The most interesting thing about ParaWorld is a little device called the 'army controller', but this is quite possibly the most irritating thing about the game as well. On the army controller, there are five different tiers, with a number of slots in each. The number of slots decreases as you go up in tier, so that while you may have twenty-five in the first tier, there's only three in the fourth tier and only one in the fifth and highest tier. Units are assigned to a specific tier when they're constructed (for example, a spearman would be a level one unit, while a siege machine would be a level three unit), but it's possible to raise the level of the unit, brining them up a tier and adding attack and defense bonuses. This costs skulls, which you obtain by killing your opponents' units.

It's an interesting way to manage your units, but the limitations on leveling up make it extremely frustrating. Since your standard units only get normal bonuses going up tiers, but your heroes get extra abilities, there's no real reason to upgrade your normal units. Additionally, the number of slots makes it very frustrating when you want to build a high-level unit but the slots are already full. There's no way to bring units down the tiers, so you're up creek without a paddle: either you kill one of the units that you've spent skulls to level up, or you go without building another good unit. Some may call it a tactical choice; I call it a frustrating limit. The controller interface also takes up a huge portion of the screen, obscuring much of the battlefield, and while it's possible to minimize it, this defeats the entire purpose of the device. Also, while using a resource such as skulls may sound like an interesting way to manage how powerful your units get, a few battles into any match nets you so many of this resource that you really don't have to worry about running out, and it eliminates the strategic element of the skulls entirely.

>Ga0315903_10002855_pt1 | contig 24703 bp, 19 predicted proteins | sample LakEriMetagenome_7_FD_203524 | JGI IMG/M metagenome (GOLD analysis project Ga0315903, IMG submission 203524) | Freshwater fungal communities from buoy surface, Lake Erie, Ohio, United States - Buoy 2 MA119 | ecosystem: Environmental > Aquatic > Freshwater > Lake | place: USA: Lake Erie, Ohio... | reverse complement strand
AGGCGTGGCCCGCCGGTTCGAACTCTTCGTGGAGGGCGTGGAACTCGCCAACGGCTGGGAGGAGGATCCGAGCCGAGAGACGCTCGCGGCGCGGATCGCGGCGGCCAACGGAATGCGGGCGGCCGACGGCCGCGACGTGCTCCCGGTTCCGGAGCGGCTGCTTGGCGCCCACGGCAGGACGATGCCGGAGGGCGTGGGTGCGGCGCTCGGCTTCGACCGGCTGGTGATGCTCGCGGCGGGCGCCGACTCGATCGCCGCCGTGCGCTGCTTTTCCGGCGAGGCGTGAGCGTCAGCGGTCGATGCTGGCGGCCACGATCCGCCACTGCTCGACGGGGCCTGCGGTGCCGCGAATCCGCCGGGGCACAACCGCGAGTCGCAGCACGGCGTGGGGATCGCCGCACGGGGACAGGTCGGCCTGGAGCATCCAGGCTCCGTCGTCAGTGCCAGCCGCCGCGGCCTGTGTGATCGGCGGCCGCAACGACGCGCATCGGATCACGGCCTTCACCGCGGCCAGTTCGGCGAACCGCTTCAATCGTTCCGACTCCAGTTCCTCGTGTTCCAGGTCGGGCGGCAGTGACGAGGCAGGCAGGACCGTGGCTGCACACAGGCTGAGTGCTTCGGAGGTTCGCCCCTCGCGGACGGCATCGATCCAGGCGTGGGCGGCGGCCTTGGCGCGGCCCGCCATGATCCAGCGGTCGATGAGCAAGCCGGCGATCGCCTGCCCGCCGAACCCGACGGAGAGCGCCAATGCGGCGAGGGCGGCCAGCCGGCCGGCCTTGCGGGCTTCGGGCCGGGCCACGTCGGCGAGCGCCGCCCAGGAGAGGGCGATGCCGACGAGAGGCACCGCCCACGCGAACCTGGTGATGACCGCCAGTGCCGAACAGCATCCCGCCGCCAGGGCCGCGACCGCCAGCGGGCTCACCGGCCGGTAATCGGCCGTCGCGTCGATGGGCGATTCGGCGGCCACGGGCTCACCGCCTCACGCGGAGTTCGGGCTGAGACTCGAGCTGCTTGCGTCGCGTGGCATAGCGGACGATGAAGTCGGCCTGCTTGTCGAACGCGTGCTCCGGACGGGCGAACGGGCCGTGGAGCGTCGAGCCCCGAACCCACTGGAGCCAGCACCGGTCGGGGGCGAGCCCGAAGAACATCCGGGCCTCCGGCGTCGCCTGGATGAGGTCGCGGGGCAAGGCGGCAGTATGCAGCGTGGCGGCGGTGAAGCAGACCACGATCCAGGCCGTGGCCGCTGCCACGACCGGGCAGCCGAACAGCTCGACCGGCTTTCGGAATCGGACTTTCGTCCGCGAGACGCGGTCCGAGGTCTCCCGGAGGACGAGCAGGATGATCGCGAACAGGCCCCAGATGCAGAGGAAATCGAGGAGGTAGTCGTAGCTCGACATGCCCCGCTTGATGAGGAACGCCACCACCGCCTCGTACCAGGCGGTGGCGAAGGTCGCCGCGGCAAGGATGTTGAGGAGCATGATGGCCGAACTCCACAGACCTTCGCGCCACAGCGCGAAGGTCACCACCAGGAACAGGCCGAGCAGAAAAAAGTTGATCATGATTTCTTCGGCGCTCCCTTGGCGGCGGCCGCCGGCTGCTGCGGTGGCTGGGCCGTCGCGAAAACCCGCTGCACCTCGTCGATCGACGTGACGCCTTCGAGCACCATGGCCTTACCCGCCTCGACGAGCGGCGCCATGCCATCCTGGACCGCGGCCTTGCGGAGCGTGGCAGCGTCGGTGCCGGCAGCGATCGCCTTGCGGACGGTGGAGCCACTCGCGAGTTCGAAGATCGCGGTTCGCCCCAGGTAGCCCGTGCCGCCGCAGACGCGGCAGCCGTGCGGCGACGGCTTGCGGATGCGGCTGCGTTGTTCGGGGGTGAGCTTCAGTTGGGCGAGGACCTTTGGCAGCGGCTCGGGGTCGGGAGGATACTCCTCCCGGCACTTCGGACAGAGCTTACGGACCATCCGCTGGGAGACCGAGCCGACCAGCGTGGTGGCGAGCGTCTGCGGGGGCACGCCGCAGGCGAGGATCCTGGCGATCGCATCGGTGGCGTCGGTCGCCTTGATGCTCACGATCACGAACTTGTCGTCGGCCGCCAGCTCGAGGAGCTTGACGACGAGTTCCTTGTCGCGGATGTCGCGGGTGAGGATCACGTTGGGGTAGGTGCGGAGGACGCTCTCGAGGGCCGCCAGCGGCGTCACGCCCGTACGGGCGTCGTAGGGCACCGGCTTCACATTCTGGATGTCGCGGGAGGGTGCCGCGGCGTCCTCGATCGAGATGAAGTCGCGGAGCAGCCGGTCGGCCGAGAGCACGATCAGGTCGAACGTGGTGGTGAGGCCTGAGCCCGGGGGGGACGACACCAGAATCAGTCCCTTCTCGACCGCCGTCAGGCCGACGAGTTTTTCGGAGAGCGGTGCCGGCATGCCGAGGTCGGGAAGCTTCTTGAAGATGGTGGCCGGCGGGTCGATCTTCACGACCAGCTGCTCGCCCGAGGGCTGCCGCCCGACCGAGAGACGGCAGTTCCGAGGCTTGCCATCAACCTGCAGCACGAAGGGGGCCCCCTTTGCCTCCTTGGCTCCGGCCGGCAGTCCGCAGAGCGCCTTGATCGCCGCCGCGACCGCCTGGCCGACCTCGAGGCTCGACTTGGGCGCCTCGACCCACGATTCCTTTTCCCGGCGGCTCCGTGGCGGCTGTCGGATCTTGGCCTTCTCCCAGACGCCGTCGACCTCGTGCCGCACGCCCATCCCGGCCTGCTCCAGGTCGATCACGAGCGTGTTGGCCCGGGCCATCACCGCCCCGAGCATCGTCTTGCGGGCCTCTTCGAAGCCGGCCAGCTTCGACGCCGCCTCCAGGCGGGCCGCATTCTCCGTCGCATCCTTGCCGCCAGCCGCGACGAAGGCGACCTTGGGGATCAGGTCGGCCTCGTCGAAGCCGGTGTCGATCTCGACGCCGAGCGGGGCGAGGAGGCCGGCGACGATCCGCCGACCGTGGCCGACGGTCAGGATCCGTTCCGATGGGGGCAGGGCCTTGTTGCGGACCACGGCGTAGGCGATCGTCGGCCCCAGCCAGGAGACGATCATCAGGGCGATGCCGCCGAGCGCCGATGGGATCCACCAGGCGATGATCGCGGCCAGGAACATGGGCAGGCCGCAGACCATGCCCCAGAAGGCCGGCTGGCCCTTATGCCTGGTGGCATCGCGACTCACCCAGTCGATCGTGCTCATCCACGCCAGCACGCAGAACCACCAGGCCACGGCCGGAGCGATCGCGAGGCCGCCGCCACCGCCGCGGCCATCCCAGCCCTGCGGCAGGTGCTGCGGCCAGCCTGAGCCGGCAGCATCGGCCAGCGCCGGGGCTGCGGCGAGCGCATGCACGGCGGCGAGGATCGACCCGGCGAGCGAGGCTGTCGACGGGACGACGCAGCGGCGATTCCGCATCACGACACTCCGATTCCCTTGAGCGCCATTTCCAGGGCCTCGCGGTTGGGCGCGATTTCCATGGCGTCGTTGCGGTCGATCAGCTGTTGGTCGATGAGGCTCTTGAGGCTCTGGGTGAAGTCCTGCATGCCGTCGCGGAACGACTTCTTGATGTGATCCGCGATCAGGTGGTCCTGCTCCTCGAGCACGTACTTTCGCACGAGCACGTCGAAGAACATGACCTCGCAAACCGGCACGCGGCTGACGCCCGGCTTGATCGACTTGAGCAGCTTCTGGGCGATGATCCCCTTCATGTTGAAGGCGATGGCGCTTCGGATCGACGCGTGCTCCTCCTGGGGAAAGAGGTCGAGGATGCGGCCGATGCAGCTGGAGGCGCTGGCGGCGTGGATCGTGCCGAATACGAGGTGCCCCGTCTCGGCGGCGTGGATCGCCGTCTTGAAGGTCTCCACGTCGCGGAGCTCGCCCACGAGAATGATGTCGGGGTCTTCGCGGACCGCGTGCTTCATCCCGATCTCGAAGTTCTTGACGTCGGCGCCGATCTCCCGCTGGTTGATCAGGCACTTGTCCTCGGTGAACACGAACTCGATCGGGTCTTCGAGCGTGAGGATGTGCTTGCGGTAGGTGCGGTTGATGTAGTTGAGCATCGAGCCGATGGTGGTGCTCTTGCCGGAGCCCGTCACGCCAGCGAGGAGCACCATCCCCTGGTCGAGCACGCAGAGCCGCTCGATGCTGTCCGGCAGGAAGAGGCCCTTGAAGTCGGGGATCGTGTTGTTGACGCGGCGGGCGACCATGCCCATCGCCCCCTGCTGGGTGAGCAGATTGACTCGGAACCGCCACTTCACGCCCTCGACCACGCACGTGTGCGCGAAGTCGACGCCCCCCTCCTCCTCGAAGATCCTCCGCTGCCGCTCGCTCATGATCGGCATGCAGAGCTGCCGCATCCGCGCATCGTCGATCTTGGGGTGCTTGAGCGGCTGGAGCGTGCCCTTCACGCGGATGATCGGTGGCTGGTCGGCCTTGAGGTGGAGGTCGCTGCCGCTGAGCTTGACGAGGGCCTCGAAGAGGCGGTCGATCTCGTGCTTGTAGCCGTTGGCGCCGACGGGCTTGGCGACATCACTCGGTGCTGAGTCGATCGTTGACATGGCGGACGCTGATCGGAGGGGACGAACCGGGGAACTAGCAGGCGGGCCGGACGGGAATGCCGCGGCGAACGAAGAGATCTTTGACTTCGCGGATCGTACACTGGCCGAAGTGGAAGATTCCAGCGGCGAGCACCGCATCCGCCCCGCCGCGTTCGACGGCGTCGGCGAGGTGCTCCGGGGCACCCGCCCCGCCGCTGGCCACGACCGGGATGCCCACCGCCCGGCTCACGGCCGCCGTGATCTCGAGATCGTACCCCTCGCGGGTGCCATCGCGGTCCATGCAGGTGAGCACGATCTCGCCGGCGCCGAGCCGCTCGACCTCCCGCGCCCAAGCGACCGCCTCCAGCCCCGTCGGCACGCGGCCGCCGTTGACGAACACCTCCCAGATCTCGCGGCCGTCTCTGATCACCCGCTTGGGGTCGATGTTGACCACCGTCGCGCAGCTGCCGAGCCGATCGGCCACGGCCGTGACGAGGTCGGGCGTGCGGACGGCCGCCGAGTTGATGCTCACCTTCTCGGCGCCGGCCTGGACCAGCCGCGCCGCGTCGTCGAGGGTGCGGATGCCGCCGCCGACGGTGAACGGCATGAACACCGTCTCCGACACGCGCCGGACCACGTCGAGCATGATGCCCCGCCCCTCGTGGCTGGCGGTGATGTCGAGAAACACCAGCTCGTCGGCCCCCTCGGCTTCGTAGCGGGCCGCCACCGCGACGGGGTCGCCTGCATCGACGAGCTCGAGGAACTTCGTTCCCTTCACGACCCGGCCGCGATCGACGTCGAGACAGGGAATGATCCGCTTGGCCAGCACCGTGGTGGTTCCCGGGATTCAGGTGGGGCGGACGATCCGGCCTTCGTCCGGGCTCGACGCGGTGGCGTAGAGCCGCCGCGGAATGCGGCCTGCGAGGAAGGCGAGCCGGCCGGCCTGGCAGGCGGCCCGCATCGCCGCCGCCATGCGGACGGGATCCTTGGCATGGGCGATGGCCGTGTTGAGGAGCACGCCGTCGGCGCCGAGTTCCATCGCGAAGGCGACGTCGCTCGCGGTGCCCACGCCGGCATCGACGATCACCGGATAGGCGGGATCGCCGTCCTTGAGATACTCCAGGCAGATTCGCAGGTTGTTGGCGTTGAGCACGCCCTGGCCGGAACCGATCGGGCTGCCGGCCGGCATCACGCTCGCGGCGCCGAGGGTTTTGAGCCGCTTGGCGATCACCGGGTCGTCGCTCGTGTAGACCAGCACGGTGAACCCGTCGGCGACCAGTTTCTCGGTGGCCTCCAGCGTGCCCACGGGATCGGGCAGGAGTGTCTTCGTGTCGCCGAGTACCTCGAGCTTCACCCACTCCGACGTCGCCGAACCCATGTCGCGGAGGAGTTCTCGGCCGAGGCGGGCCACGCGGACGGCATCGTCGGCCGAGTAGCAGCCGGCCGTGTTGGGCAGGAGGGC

The AI in the game isn't very good. There's no satisfaction to be gained by beating a computer opponent when all the opponent does is send a pack of units every now and then against your base. There's no variation to the pattern, no challenge at all. Putting a rudimentary guard with a healer or two at your entrance means never having to check your defenses again.

The multiplayer mode barely warrants mentioning save for its existence, except for the inclusion of a type of game I've yet to see anywhere else: Defender. In this mode, there's a single player that's chosen to be the big force holed up behind a large army of units and buildings with lots of resources and strength, while the other players are those set against him or her to bring down the built-up army. It's a pretty interesting mode of play. The others are the standard free-for-all and Domination, where you need to capture and hold certain points throughout the level for a set amount of time.

There's nothing seriously wrong with ParaWorld in particular, it's just that there's little right either. It's a pretty average real-time strategy game, but the problem is that it's just too average, as well as very slow-paced. Once the novelty of sending units mounted on dinosaurs wears off, you find that you're playing a game that you've already played before. Only, you know, with dinosaurs.